am I the worlds worst nurse? - page 2
Yikes, I responded to a student post about checking poptiteal pulses and another responder mentioned every nurse should be checking their patient's radial and pedal pulses on every assessment! I've been in many areas of acute... Read More
- 0Jul 10, '10 by Anne36Im only a pre-nursing student so excuse me for jumping in , but this is the strangest thing I have ever heard of. Im almost 40 years old and at no time in my life recall having a pedal pulse checked even in the hospital. What do you have to have wrong with you to be getting that checked?
- 1Jul 10, '10 by CrazierThanYouQuote from Anne36Diabetics should have their pedal pulse checked to keep an eye on circulation.Im only a pre-nursing student so excuse me for jumping in , but this is the strangest thing I have ever heard of. Im almost 40 years old and at no time in my life recall having a pedal pulse checked even in the hospital. What do you have to have wrong with you to be getting that checked?
- 1Jul 10, '10 by mammac5Looking at and touching a patient's feet and LE tells the nurse a lot of information.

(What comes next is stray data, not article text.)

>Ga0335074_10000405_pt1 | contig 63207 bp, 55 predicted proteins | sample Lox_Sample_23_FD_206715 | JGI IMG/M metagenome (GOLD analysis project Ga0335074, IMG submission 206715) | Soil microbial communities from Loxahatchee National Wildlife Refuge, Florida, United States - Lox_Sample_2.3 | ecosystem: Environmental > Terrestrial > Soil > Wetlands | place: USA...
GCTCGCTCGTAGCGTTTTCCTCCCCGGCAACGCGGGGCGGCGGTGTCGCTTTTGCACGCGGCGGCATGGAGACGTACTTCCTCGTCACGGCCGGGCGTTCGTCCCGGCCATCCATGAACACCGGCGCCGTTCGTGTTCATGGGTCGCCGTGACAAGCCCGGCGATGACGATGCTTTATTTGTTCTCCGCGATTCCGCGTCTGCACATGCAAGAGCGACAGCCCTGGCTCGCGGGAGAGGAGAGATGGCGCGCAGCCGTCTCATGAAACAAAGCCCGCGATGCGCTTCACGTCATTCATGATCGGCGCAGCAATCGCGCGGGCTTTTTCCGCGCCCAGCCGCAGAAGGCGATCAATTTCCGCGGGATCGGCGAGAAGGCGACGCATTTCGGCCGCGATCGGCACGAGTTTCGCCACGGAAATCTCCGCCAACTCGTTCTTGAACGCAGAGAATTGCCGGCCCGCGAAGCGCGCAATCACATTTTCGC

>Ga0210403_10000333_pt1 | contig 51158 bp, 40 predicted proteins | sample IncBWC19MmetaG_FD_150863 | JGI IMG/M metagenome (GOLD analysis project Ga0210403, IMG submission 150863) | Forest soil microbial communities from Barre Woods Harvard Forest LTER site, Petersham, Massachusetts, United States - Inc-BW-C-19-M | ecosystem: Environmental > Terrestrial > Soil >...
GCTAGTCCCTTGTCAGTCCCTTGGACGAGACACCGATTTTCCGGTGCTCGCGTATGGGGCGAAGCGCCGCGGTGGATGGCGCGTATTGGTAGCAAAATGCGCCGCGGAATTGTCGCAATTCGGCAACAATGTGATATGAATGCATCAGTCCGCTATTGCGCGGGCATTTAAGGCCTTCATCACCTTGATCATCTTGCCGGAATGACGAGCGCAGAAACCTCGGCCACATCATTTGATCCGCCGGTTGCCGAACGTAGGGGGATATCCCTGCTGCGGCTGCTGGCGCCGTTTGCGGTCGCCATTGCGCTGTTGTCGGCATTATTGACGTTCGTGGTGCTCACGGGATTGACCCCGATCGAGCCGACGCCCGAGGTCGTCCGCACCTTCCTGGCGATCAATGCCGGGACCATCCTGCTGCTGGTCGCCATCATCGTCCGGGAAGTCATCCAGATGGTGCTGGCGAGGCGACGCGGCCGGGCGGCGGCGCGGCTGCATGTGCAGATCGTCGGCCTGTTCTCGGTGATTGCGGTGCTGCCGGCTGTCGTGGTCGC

Skin: Is it intact? Is the color what it should be? Is hair growing in a normal pattern and equally on both feet/LE? Is the skin normally dry OR is is overly-dry or moist? Any evidence of infection of the nails? Has the patient been able to follow good hygiene prior to hospitalization? Is there odor?
Temp: Does the skin feel too warm or too cold compared to the rest of the body?
MS: Does the pt have full ROM in the feet/toes/etc. Normal strength?
CVS/PVS: Is perfusion normal? Pulses of normal strength bilaterally? Capillary refill of 3 sec or less? Deficits or inequalities can be an early sign of perfusion problems. Edema or signs of inadequate fluid volume? Caught early, some complications might be avoided such as skin breakdown, infection, peripheral neuropathy, sensory losses that could lead to injuries/falls...
Anytime there is diminished tissue perfusion, we have to think about the kidneys.
- 0Jul 10, '10 by DeLanaHarvickWannabe, BSN, RNQuote from emtoh17Unless a patient has a known DVT, just had surgery, or have BKAs...I don't check the popliteal. It's not part of my routine assessment. Distal pulses, to me, are more important.If you are not checking the radial and popliteal pulses, then how do you know what your baseline is?? And how in the world would you know what is normal or abnormal for your pt if you never checked in the first place???
I do check pedal pulses. I do it while assessing for edema. I'm down there anyway, might as well check a pulse and extremity strength. Hey, I just did a few assessments in one!
As for radial, I assess for those while I'm listening to the apical rate.
To answer the OP's question, dear heavens, you are not even CLOSE to being the world's worst nurse. Trust me, I know her.